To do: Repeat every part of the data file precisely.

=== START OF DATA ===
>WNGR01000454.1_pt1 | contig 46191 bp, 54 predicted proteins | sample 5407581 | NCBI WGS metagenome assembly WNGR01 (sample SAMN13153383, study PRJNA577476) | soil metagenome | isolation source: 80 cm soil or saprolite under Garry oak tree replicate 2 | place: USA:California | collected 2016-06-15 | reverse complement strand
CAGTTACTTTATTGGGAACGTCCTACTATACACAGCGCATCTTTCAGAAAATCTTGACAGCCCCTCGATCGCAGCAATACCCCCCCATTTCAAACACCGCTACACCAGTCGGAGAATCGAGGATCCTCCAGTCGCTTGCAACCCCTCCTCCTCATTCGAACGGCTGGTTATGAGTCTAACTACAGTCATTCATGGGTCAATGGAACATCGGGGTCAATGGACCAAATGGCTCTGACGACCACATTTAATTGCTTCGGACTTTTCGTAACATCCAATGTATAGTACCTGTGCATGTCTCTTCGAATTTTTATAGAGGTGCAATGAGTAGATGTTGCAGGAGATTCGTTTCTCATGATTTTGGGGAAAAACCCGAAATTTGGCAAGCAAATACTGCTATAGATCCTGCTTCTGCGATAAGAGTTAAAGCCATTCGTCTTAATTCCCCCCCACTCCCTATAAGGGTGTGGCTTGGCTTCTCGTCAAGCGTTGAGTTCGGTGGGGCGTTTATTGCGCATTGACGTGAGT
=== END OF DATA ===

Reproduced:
>WNGR01000454.1_pt1 | contig 46191 bp, 54 predicted proteins | sample 5407581 | NCBI WGS metagenome assembly WNGR01 (sample SAMN13153383, study PRJNA577476) | soil metagenome | isolation source: 80 cm soil or saprolite under Garry oak tree replicate 2 | place: USA:California | collected 2016-06-15 | reverse complement strand
CAGTTACTTTATTGGGAACGTCCTACTATACACAGCGCATCTTTCAGAAAATCTTGACAGCCCCTCGATCGCAGCAATACCCCCCCATTTCAAACACCGCTACACCAGTCGGAGAATCGAGGATCCTCCAGTCGCTTGCAACCCCTCCTCCTCATTCGAACGGCTGGTTATGAGTCTAACTACAGTCATTCATGGGTCAATGGAACATCGGGGTCAATGGACCAAATGGCTCTGACGACCACATTTAATTGCTTCGGACTTTTCGTAACATCCAATGTATAGTACCTGTGCATGTCTCTTCGAATTTTTATAGAGGTGCAATGAGTAGATGTTGCAGGAGATTCGTTTCTCATGATTTTGGGGAAAAACCCGAAATTTGGCAAGCAAATACTGCTATAGATCCTGCTTCTGCGATAAGAGTTAAAGCCATTCGTCTTAATTCCCCCCCACTCCCTATAAGGGTGTGGCTTGGCTTCTCGTCAAGCGTTGAGTTCGGTGGGGCGTTTATTGCGCATTGACGTGAGT